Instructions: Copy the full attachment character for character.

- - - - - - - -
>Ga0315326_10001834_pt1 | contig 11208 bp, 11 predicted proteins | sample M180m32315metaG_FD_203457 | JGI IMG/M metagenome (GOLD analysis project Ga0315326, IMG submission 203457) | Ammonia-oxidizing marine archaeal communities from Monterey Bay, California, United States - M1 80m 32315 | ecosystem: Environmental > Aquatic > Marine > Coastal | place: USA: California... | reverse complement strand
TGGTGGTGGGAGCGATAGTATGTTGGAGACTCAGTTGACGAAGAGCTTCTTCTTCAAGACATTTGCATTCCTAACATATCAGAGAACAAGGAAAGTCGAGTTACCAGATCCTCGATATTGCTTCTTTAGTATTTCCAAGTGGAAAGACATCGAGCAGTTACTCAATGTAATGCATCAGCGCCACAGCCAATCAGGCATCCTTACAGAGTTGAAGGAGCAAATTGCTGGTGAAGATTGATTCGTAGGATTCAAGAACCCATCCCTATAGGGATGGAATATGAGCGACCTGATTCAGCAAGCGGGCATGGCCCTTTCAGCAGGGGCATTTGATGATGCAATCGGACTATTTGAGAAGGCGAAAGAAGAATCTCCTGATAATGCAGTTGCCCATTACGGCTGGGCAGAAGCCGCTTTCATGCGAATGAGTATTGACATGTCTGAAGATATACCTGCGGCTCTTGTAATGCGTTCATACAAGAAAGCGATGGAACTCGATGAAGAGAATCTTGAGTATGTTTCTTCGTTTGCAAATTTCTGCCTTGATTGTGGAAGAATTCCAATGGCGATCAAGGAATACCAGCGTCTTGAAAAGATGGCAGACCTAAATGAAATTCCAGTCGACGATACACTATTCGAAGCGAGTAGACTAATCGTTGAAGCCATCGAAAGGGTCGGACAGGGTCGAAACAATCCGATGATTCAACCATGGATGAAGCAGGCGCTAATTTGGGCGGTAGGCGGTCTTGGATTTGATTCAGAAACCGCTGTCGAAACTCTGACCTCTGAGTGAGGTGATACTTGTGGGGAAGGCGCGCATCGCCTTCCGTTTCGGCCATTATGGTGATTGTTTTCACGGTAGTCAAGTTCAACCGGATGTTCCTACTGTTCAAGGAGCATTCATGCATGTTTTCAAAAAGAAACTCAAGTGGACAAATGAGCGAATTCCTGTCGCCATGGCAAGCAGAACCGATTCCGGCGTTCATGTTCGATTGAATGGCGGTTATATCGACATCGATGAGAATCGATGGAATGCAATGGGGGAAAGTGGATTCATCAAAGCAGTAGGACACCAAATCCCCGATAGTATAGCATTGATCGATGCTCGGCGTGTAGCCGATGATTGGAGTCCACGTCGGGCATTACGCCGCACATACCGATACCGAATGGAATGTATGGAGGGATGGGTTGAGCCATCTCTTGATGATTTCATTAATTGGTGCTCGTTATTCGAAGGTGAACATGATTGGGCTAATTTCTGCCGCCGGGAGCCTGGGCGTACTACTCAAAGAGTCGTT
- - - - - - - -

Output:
>Ga0315326_10001834_pt1 | contig 11208 bp, 11 predicted proteins | sample M180m32315metaG_FD_203457 | JGI IMG/M metagenome (GOLD analysis project Ga0315326, IMG submission 203457) | Ammonia-oxidizing marine archaeal communities from Monterey Bay, California, United States - M1 80m 32315 | ecosystem: Environmental > Aquatic > Marine > Coastal | place: USA: California... | reverse complement strand
TGGTGGTGGGAGCGATAGTATGTTGGAGACTCAGTTGACGAAGAGCTTCTTCTTCAAGACATTTGCATTCCTAACATATCAGAGAACAAGGAAAGTCGAGTTACCAGATCCTCGATATTGCTTCTTTAGTATTTCCAAGTGGAAAGACATCGAGCAGTTACTCAATGTAATGCATCAGCGCCACAGCCAATCAGGCATCCTTACAGAGTTGAAGGAGCAAATTGCTGGTGAAGATTGATTCGTAGGATTCAAGAACCCATCCCTATAGGGATGGAATATGAGCGACCTGATTCAGCAAGCGGGCATGGCCCTTTCAGCAGGGGCATTTGATGATGCAATCGGACTATTTGAGAAGGCGAAAGAAGAATCTCCTGATAATGCAGTTGCCCATTACGGCTGGGCAGAAGCCGCTTTCATGCGAATGAGTATTGACATGTCTGAAGATATACCTGCGGCTCTTGTAATGCGTTCATACAAGAAAGCGATGGAACTCGATGAAGAGAATCTTGAGTATGTTTCTTCGTTTGCAAATTTCTGCCTTGATTGTGGAAGAATTCCAATGGCGATCAAGGAATACCAGCGTCTTGAAAAGATGGCAGACCTAAATGAAATTCCAGTCGACGATACACTATTCGAAGCGAGTAGACTAATCGTTGAAGCCATCGAAAGGGTCGGACAGGGTCGAAACAATCCGATGATTCAACCATGGATGAAGCAGGCGCTAATTTGGGCGGTAGGCGGTCTTGGATTTGATTCAGAAACCGCTGTCGAAACTCTGACCTCTGAGTGAGGTGATACTTGTGGGGAAGGCGCGCATCGCCTTCCGTTTCGGCCATTATGGTGATTGTTTTCACGGTAGTCAAGTTCAACCGGATGTTCCTACTGTTCAAGGAGCATTCATGCATGTTTTCAAAAAGAAACTCAAGTGGACAAATGAGCGAATTCCTGTCGCCATGGCAAGCAGAACCGATTCCGGCGTTCATGTTCGATTGAATGGCGGTTATATCGACATCGATGAGAATCGATGGAATGCAATGGGGGAAAGTGGATTCATCAAAGCAGTAGGACACCAAATCCCCGATAGTATAGCATTGATCGATGCTCGGCGTGTAGCCGATGATTGGAGTCCACGTCGGGCATTACGCCGCACATACCGATACCGAATGGAATGTATGGAGGGATGGGTTGAGCCATCTCTTGATGATTTCATTAATTGGTGCTCGTTATTCGAAGGTGAACATGATTGGGCTAATTTCTGCCGCCGGGAGCCTGGGCGTACTACTCAAAGAGTCGTT